Tidbits from the Help Desk
I speak with dog owners and advise them about their pets nearly every day. Sometimes I think to myself, “Maybe this advice could help other people, too.” Details of the people and dogs involved have been changed to protect client privacy. The situations are real.
Joe sounded frustrated on the phone. “My puppy is driving me crazy,” he said. “She’s not housetrained and she attacks me after I feed her!”
Stella, Joe’s five-month old boxer, hits him up for roughhouse games after she eats. Full of food and full of herself, Stella seeks to blow off steam with her favorite chew-toy. Unfortunately for Joe, he is Stella’s favorite chew-toy. She jumps on him, bites him, and tugs on his pant leg. Joe is usually distracted trying to prepare his own meal, so after the assault, Stella sneaks off to pee and/or poop on the carpet.
Stella needs some manners before these after-meal attacks become ingrained behavior, a dangerous habit as she and her teeth get bigger. Joe and I agreed to meet later that week to begin teaching Stella to interact politely with him, his visitors, and other dogs. In the meantime, Joe must take steps to immediately halt the post-repast shenanigans.
Fortunately, Joe is already crate-training the pup. Stella sleeps in her crate at night, albeit reluctantly, which is a terrific start. I recommended fully capitalizing on crate-training by simply feeding Stella all of her meals in her “doghouse with a door.”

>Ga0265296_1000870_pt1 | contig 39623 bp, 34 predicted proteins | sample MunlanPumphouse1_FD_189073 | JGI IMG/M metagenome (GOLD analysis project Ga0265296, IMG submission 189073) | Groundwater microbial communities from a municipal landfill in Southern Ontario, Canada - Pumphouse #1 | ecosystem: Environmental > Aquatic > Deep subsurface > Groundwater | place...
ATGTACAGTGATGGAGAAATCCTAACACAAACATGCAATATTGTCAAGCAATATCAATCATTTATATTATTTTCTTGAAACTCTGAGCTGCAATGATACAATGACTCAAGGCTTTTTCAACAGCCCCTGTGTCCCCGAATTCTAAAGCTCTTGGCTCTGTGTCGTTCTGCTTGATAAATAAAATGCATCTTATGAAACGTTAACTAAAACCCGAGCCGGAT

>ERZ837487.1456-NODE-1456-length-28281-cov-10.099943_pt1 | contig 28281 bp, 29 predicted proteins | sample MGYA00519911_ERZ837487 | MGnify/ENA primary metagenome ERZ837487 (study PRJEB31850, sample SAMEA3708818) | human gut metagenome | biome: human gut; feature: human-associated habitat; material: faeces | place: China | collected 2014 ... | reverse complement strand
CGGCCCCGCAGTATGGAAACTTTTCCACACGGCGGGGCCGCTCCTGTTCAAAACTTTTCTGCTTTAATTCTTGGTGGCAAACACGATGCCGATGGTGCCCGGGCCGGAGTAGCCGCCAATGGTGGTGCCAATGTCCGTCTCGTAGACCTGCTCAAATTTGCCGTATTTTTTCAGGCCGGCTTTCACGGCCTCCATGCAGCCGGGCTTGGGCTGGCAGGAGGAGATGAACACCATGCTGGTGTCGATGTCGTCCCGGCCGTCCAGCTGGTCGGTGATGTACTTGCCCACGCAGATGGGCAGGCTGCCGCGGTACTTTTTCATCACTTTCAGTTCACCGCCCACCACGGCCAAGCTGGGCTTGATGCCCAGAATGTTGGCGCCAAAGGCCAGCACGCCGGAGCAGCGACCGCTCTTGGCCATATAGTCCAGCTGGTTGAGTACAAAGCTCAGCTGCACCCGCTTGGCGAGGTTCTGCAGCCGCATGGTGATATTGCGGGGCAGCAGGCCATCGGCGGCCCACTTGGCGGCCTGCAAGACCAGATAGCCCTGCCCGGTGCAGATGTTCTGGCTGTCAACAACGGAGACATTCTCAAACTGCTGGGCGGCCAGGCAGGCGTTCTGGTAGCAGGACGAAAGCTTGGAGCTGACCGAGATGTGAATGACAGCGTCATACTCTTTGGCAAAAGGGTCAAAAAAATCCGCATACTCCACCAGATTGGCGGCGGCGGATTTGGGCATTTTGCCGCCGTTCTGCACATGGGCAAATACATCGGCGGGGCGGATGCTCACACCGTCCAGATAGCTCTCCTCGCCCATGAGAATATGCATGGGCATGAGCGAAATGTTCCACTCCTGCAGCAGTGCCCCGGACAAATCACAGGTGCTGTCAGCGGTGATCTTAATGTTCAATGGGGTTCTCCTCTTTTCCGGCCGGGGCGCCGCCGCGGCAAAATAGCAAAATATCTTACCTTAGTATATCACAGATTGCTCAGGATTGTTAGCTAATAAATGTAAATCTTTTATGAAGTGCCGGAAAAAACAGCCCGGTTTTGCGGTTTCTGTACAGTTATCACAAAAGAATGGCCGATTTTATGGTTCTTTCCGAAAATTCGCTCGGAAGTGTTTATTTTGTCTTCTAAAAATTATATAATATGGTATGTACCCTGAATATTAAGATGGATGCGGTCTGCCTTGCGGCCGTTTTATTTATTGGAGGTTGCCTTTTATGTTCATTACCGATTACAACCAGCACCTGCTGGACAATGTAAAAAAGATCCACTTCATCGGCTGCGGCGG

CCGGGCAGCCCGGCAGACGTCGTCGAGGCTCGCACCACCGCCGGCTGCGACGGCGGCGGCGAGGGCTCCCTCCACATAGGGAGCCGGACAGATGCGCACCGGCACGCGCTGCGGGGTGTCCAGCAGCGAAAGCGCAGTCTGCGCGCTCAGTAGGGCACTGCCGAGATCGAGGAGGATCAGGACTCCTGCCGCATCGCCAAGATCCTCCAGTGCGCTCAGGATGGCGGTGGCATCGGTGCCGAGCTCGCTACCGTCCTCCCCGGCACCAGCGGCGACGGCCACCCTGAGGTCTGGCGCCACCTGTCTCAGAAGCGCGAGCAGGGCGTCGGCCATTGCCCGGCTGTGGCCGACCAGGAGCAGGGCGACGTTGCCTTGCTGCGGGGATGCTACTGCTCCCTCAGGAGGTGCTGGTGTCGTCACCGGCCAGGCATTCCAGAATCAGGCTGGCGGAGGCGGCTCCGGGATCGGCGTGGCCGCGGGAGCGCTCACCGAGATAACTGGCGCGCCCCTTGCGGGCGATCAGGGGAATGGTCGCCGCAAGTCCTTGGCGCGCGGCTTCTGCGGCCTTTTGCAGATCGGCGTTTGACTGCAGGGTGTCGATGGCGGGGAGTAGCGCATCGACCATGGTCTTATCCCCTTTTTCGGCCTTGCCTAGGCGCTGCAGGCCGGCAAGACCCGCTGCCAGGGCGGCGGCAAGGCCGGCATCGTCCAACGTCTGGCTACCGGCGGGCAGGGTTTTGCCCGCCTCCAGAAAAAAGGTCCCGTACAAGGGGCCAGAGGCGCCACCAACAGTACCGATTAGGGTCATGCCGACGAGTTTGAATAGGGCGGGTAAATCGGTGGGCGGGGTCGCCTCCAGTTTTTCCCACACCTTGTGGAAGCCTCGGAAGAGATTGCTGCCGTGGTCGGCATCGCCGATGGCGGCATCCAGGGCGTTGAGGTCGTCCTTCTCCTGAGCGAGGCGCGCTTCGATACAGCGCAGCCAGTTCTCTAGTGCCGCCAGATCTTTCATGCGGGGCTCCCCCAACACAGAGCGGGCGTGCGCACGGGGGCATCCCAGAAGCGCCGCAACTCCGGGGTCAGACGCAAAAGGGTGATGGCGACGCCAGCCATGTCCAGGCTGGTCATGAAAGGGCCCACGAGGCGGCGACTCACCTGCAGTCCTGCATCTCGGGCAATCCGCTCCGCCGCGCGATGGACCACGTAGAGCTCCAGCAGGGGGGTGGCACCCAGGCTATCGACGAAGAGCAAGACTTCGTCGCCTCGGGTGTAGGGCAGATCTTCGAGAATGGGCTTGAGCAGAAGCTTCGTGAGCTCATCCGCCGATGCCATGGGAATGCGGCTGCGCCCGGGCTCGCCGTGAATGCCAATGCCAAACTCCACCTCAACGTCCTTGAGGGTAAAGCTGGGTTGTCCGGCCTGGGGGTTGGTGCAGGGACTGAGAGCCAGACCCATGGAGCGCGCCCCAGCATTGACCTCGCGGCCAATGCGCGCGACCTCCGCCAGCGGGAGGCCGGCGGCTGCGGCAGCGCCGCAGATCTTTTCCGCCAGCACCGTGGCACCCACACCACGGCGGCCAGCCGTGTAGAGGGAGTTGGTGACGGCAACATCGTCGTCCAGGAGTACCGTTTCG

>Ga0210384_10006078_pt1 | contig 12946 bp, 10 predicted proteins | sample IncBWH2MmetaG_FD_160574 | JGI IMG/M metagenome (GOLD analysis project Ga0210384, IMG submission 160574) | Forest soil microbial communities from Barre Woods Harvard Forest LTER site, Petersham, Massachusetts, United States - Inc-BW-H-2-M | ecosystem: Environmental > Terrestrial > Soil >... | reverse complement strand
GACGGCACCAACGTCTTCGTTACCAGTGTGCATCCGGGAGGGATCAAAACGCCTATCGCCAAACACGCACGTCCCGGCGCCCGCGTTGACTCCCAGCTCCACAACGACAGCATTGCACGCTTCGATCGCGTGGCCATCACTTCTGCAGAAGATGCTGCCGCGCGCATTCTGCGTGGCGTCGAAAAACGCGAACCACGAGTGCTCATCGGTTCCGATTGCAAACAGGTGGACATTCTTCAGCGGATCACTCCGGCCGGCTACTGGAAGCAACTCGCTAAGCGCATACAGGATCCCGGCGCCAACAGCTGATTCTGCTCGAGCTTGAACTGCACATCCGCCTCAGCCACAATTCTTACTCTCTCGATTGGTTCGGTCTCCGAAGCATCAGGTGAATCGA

- Stella starts loving her crate – it’s where food happens! After a few meals, most dogs develop a cheerful and enthusiastic opinion of their crates.
- Housetraining starts to make sense. Joe has the luxury of taking Stella directly from her crate to her toilet area outside. Dogs, especially youngsters, usually have to go potty after eating. The crate ensures that Stella waits until she’s outside to take care of business.
- The Attack Dad After Eating routine is interrupted. Stella is compelled to adopt the new, socially acceptable habit of relaxing quietly after meals.
Instilling a passion for “politically correct” chew toys can help protect your yard, too!
More, if Joe wants to super-size his crate-training benefits, he can stuff part of Stella’s meal into a Kong® toy. Interactive toys help dogs become focused on what they CAN chew while providing a much-needed outlet for abundant puppy energy. Chewing is a hypnotic activity for dogs and once the Kong® toy is cleaned out, Stella will likely nap while she waits for Joe to take her outside.